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Wednesday, Jan. 3, 2001

WHEN EAST MARRIES WEST

Kicking up a stink about smelling as natural as a skunk


While beauty traditionally belongs to the beholder's eye, correct hygiene might be better ascribed to his or her nose.

With this in mind comes news that an American scientist has perfected odor-free sweat socks.

You can grunt your way through an entire marathon and when finished your socks will hardly smell any worse than when you first began -- even if you ran so poorly you stunk up the field.

The larger implications are that one day all garments will have such treatment, thus creating a planet secure from body odor.

Since my son's sweat socks often show more life than he does and can only be removed from his feet after we have first alerted the entire neighborhood and then extinguished all open fires, one would be prone to call such a smell-less invention a boon for mankind. Sort of the Salk vaccine of the nasal world.

My Japanese wife, however, decries this fresh assault on stench.

"So sometimes people smell? So what? Young folk today are too obsessed with cleanliness. Deodorant and cologne and multiple showers . . . Why, some young Japanese shun odor like it was a disease. When, in reality, it's a part of life!"

And a pretty repugnant part of life at that.

Yet my wife will preach that a picky sense of smell too often keeps today's youth from interacting with the elderly, the sick and other needy.

She also claims touchy noses have helped create a generation that doesn't like to do dirty work, period.

While not quite sharing her drool for this subject, I do admit I find the prospect of an unscented Japan not only odd but also somewhat sad. For many of my fondest memories of this land rate as just a bit smelly.

Of course, my American home possesses memorable smells of its own. Rather ripe smells too, as where I hail from, if you are not a pig farmer, it most likely means you're one of the pigs. And in many cases the distinction is not so clear.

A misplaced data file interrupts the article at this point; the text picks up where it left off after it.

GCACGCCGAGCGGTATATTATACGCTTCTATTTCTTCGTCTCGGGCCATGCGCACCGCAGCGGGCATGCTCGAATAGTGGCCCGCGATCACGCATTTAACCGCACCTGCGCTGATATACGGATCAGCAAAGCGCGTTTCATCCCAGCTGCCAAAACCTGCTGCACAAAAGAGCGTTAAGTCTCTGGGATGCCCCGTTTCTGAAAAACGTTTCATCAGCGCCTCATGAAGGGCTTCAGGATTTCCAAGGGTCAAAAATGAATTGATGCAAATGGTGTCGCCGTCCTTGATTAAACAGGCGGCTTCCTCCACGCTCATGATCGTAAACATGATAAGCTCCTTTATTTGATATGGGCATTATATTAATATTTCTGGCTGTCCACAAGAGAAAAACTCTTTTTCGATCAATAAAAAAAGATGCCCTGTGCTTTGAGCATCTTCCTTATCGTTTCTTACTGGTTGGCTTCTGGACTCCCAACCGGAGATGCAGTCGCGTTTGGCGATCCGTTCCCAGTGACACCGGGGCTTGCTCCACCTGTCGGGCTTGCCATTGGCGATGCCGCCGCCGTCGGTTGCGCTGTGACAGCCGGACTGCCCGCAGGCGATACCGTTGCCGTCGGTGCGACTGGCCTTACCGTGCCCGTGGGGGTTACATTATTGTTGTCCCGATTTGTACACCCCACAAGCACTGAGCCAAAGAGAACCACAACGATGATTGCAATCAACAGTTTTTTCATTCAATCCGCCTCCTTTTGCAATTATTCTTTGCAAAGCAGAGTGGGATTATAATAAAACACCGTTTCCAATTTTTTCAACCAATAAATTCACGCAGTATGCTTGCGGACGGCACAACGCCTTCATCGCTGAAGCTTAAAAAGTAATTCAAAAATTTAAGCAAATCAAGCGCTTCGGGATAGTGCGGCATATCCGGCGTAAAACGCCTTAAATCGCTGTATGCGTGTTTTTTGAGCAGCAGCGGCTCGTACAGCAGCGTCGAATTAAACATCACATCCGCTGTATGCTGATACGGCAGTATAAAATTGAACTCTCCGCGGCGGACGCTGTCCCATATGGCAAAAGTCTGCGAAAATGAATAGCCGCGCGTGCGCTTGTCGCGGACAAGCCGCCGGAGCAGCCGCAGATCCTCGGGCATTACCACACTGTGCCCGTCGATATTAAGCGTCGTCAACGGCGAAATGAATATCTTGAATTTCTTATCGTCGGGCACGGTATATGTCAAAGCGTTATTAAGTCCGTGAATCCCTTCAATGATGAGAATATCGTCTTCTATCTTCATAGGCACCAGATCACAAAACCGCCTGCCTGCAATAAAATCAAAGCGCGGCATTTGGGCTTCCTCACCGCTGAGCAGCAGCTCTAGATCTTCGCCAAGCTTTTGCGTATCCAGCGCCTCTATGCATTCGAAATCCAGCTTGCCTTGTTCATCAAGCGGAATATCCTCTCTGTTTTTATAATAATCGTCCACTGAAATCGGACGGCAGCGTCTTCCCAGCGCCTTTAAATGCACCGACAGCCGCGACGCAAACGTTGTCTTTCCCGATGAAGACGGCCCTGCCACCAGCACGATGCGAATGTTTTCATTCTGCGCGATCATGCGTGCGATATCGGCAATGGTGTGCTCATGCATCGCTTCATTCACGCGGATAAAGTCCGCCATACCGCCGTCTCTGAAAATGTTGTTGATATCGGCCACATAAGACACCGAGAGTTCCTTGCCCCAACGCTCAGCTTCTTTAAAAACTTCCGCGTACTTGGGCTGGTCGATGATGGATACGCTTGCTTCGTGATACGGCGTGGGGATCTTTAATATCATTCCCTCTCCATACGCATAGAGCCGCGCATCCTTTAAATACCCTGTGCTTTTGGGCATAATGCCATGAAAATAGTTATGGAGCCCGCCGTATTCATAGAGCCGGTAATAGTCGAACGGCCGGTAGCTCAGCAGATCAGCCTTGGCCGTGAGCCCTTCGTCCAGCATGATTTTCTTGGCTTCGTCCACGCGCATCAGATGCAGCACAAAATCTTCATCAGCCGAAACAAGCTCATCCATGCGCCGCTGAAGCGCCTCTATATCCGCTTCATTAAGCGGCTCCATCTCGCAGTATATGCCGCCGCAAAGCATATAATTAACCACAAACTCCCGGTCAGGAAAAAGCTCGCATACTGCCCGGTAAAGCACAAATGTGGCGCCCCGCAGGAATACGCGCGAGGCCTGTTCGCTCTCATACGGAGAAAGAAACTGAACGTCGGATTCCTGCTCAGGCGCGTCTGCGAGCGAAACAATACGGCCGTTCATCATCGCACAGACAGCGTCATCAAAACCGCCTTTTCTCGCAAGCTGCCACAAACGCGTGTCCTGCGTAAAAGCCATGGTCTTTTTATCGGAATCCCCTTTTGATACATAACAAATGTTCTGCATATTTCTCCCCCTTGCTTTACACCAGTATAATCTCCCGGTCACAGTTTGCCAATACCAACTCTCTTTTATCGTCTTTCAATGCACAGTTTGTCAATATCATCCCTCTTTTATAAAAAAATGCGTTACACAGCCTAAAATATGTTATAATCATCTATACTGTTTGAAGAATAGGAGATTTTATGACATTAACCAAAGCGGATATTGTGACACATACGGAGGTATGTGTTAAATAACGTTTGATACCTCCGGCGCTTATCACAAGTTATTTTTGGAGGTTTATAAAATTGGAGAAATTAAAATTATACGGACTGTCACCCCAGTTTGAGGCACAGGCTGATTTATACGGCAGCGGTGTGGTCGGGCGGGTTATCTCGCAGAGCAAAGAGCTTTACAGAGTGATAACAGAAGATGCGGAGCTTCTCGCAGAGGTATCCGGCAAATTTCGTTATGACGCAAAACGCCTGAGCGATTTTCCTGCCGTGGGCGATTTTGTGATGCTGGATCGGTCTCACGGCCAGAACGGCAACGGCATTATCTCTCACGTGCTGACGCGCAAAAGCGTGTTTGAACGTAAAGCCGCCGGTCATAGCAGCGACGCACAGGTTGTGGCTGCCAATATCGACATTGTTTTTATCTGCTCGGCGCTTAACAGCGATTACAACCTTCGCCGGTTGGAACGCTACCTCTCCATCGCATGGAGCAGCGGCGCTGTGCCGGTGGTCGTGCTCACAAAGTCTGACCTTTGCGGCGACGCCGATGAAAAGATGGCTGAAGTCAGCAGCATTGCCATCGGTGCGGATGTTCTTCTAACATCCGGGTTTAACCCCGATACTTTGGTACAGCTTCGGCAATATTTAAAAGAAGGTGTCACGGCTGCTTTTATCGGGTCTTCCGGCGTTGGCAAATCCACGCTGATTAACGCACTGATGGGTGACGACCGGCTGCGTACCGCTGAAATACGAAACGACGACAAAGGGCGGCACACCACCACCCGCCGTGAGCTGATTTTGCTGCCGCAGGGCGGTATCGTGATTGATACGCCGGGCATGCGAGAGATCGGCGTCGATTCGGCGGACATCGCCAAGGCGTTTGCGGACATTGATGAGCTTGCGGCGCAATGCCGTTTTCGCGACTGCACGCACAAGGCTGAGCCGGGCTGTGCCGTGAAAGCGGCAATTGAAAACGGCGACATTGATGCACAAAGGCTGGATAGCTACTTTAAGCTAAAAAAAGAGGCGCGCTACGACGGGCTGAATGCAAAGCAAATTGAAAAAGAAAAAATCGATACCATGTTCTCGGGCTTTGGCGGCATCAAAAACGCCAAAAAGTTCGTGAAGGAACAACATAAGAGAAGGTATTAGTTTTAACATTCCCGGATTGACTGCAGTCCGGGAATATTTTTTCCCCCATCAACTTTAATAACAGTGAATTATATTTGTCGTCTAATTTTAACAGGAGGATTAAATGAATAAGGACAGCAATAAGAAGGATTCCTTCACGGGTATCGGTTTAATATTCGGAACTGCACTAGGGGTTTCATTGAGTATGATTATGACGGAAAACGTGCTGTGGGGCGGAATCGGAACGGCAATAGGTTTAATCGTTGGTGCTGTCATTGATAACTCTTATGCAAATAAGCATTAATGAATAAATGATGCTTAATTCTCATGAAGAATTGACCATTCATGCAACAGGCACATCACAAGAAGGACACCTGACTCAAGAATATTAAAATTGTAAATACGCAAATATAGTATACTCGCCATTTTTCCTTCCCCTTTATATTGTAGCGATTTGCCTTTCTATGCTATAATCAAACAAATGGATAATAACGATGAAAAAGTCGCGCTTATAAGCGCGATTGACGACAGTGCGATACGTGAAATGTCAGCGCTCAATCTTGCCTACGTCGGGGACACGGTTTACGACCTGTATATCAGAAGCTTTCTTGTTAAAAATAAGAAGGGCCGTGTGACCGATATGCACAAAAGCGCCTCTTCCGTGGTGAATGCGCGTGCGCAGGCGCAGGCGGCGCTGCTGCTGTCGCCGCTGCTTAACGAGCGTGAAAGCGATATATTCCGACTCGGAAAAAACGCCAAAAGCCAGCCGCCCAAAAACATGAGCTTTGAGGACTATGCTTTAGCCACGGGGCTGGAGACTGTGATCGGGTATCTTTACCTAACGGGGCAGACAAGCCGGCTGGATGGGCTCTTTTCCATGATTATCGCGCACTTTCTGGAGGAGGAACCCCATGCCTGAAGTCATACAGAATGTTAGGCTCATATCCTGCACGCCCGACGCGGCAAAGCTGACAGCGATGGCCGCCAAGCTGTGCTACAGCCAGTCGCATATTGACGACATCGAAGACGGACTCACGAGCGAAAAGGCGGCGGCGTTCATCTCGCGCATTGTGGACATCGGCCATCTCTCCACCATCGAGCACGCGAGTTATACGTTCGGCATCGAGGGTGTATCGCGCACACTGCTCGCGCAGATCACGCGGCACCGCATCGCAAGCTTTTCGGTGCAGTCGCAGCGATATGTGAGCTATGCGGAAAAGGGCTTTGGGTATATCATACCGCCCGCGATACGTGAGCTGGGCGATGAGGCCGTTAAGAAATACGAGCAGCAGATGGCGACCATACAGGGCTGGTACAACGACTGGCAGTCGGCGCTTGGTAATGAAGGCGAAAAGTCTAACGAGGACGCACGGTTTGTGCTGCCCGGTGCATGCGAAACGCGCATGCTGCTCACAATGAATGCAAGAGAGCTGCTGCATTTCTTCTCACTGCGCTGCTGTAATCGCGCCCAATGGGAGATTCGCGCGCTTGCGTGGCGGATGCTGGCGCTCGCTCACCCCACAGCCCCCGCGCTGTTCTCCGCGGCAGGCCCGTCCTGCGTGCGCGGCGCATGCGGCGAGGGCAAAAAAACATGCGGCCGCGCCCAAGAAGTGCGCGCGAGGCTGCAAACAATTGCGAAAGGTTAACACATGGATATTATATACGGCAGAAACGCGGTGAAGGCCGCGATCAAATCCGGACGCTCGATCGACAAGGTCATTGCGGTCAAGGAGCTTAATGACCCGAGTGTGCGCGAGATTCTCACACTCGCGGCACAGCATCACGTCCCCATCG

Still, when I arrived in Japan, I found the place fuming with odors I had never inhaled anyplace else. From the overworked air of the commuter lines to the briny twinge of the fish markets to the ever-present dribble of soy . . . I knew I was not in pigland anymore.

However, I still sweltered like a champion porker, especially in the mugginess of summer. My immediate instincts were thus to crop-dust my underarms with deodorant, and my Kyushu-wide search for such a product soon became akin to the hunt for the Holy Grail.

"Tell me again what you want," the grandma at the drugstore would snort, wiping tears from her eyes.

"Well . . . it's this stuff, see . . . it comes in a tall can, like bug spray . . . only you squirt it under your arms . . . and it makes you not stink."

At which point the woman would rupture herself with laughter.

Antiperspirant, like fast food and Diet Coke, remained but a distant twinkle in the eyes of Kyushu commerce. Prompting more than one Western friend to write home with the following frantic message . . .

"Forget cookies, Mom! Send RightGuard!"

"Just carry one of these," a Japanese colleague told me, pinching up a damp hanky. "Then mop down your face and neck two or three times each minute and you'll be fine!"

Meanwhile, water seeped from this man's pits like rain from a leaky roof. And not just him. Each person I saw sparkled with the fine shine of a full day's work.

Including my cute-as-a-button fiancee. We would sit in the flush of her cozy kitchen, with a bowl of pickled scallions tickling our sinuses and the plume of a mosquito coil spicing the air, and I would just assume her persistent glow meant love.

A romance that thus started moist and has never dried out.

An observation that perhaps can't be made for the rest of Japan. For cosmetic companies have since feasted upon the aseptic sensibilities of a nation already prone toward cleanliness.

In Japanese high schools, for example, kids used to tug on gym clothes, dash about in PE for an hour, rush back in and then jump straight into their uniforms for their next class. No soap, no showers, no deep breaths. Boys and girls alike.

No one gave this sweaty situation even a single shrug.

No doubt this drippy scenario still exists today. Yet now hankies and towels have been supplemented with enough hygiene products to mummify students, let alone keep them fresh.

And thus opening my wife's dam burst against the ever-expanding sanitation zone of the young.

"Did you know," she sizzles, "there are now powders you can take that will mask the reek of a person's body wastes? And why are scientists devoting time to creating such nonsense? Because with the growing number of bed-ridden elderly, younger Japanese are frowning at the thick tinge of grampa and grandma's diapers!"

"So what's your answer?" I finally say, beginning to believe that peace of mind belongs to the ears. "Would you be happier if we all smelled like skunks?"

"No, but what's wrong with being natural!"

At which point my son pants in from basketball practice and begins to pry off his sweat socks.

We hold our breath. The wallpaper crinkles. The lights blink off and on.

"So," my wife sums up with a gasp, "how soon can we order this stuff?"

And thus, perfect or not, progress still sniffles along. Smelling sweeter and sweeter as it comes.



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